The point of all this is that you must keep proper records. At a minimum, for any cryptocurrency sold or disposed of, you must be able to identify:

  • The date when you purchased it.
  • The amount you paid for it (in Australian dollars).
  • The date that you sold, exchanged, or otherwise disposed of it.
  • The value you received for it in AUD (if not exchanged for money, the market value of whatever it was exchanged for).

With so many people now dabbling in cryptocurrency, excuses such as: "I can’t remember", or "I don’t think it matters because I didn’t make any money on it" will not cut it anymore.

The ATO expects that these records will be kept, and will also expect to see something entered to the required labels on your tax return.

What is "Excess Concessional Contributions" tax?

There is a maximum concessional (ie: deductible) amount per person which can be contributed into superannuation each year. If your total deductible contributions exceed this amount, the ATO amends your personal income tax return by adding the excess contributions back to your taxable income (ie: as though these excess contributions were never made) and then recalculates your tax liability for the year. The result is that you end up paying tax on the excess contributions at your marginal tax rate.

Since your super fund may have already paid tax on those excess contributions, the following concessions apply . . .

  1. To avoid double-taxing the contributions, a tax offset is applied to your amended assessment.
  2. To help you pay the additional tax, you can elect to have your super fund release the after-tax balance of the excess contributions.
  3. Note that point 2 is optional. If you choose instead to pay the additional tax personally, then this leaves the additional contributions in your super fund.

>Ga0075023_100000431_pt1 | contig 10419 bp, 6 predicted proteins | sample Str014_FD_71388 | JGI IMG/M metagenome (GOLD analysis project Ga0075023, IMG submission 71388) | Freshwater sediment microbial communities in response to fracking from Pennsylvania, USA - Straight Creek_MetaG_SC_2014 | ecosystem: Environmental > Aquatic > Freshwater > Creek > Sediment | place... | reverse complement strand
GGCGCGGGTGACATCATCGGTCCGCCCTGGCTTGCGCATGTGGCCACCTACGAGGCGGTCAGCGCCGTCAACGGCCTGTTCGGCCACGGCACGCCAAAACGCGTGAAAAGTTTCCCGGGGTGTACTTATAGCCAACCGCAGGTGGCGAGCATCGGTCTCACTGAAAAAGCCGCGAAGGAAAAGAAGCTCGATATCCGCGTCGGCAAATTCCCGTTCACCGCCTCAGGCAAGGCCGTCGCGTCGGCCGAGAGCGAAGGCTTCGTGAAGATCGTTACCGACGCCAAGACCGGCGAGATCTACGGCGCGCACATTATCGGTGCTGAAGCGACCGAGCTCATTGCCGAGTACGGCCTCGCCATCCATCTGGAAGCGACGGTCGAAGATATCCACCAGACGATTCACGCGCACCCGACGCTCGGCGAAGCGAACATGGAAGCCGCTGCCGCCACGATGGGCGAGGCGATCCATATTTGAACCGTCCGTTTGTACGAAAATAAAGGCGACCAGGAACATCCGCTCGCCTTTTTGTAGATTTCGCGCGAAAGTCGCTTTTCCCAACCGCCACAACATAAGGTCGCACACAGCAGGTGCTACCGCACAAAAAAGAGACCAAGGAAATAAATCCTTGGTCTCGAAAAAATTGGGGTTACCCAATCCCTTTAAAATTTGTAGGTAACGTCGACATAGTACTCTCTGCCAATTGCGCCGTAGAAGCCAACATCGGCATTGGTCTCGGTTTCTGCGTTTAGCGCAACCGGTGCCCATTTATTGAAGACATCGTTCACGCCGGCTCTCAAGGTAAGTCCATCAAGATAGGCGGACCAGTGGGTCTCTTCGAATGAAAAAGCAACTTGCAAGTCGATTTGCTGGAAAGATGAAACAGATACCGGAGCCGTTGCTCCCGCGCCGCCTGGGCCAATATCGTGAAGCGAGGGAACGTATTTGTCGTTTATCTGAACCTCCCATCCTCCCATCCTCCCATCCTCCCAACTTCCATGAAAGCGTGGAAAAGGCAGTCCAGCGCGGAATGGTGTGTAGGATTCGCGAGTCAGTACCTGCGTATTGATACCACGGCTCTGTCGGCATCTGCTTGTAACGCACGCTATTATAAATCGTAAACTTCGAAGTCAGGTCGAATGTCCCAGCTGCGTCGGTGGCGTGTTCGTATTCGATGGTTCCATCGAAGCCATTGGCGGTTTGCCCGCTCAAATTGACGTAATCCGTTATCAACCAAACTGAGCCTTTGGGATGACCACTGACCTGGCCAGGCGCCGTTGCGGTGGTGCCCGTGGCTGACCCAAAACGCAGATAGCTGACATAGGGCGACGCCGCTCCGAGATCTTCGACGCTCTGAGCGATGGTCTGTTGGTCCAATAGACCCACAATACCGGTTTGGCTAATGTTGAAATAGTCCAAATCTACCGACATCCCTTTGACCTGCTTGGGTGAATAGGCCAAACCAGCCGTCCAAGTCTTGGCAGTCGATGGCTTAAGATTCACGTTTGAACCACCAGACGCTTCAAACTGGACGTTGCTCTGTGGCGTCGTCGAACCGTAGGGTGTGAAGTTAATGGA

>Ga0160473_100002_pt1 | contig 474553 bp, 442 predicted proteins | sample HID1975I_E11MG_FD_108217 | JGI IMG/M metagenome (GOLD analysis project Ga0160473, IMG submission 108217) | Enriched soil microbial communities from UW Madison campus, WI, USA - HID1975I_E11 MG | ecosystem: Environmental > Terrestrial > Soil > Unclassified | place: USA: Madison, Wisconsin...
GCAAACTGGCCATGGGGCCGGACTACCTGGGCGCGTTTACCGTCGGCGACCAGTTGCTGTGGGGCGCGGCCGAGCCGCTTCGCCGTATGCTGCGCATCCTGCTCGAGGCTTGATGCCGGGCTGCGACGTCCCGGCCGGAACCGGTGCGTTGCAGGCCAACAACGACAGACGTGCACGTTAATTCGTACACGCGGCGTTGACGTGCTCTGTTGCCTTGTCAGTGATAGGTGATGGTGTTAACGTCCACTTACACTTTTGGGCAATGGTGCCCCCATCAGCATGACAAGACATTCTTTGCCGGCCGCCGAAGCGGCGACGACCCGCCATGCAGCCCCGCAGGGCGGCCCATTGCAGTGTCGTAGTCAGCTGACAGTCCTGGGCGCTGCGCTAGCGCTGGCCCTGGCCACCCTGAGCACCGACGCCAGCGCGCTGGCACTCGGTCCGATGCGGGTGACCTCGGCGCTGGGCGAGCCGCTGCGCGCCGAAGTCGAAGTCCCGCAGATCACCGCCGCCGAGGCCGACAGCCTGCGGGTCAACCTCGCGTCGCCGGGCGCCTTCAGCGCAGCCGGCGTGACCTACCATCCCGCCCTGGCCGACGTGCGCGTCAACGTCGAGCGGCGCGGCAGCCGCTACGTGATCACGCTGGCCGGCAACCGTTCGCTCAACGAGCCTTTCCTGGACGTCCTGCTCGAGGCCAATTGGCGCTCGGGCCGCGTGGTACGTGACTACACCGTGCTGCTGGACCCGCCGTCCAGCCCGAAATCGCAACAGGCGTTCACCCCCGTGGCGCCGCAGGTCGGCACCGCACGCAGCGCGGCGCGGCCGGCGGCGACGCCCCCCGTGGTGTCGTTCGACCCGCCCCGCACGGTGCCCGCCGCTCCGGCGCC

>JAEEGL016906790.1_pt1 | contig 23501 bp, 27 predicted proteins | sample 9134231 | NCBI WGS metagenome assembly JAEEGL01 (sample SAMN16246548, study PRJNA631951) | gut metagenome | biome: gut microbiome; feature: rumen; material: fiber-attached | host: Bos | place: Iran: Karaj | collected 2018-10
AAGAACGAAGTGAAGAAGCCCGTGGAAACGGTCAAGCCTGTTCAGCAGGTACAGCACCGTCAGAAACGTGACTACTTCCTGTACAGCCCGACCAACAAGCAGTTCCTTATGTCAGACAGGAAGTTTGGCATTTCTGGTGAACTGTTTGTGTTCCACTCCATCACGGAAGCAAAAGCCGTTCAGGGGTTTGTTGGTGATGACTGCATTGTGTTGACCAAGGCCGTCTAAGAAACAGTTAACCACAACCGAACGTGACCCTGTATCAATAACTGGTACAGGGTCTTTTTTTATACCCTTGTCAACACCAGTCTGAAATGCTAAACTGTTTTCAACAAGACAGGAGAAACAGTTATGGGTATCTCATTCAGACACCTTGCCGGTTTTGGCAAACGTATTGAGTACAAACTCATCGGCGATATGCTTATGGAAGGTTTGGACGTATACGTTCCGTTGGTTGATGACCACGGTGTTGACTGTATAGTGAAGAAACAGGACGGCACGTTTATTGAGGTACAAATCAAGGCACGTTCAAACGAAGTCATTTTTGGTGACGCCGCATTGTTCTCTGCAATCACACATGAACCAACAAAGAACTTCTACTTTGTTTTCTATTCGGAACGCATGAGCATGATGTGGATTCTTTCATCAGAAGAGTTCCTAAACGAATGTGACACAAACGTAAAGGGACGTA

What is "Division 293 tax" on my superannuation contributions?

This tax only affects those on high incomes. Typically, people on high incomes receive a much higher tax benefit from making superannuation contributions. This is due to the difference between their individual marginal tax rate and the concessional tax rates which apply to superannuation funds.

The intention of Division 293 is to reduce the superannuation tax benefit that people on higher incomes receive and bring it closer to that which applies to those on lower incomes. The method of achieving this is to impose an additional tax on some or all of your superannuation contributions, but only on that part of the contributions which exceed the relevant income threshold for the year (which includes any fringe benefits and superannuation contributions, and after adding back any rental losses – if applicable).

If this tax applies to you, then you usually have two options:

  1. Pay the amount yourself (this is the easiest option, and it leaves your superannuation balance intact), or
  2. Instruct your superannuation fund to pay the amount direct to the ATO.
When and how do I repay my HECS / HELP or other training debts?

These debts are generally repaid gradually by instalments when your tax return is processed each year. When your income exceeds a certain level, a compulsory loan repayment amount is added to your tax calculation as an additional amount payable. The repayment amount is calculated as a percentage of your adjusted taxable income, and the percentage increases according to your income level.

If you have a HECS / HELP or other similar training debt, it is important that you advise your pay office of this. This will result in more PAYG tax being withheld from your pay. This additional PAYG tax withheld each pay period increases your PAYG credit with the ATO. When your tax return is processed, this additional PAYG credit is then available to reduce your HECS / HELP or other training debt.

The concept is that if you have had sufficient additional PAYG tax withheld during the year, then the ATO can apply the additional withheld amount to reduce the debt and you will still (hopefully) receive a refund. Otherwise, you must pay the difference.

This loan repayment only happens once a year when the ATO processes your tax return. If you are a current client and you want to make an additional voluntary repayment, please contact us and we can provide you with the payment details you will need.


Work books

Here are some worksheets to help you with record keeping and organising supporting documents.


This electronic cashbook will help you record and categorise your receipts and payments, as well as calculate your net GST position if required.

Vehicle Log Book

This log book will help you comply with the substantiation requirements for your vehicle expense claims.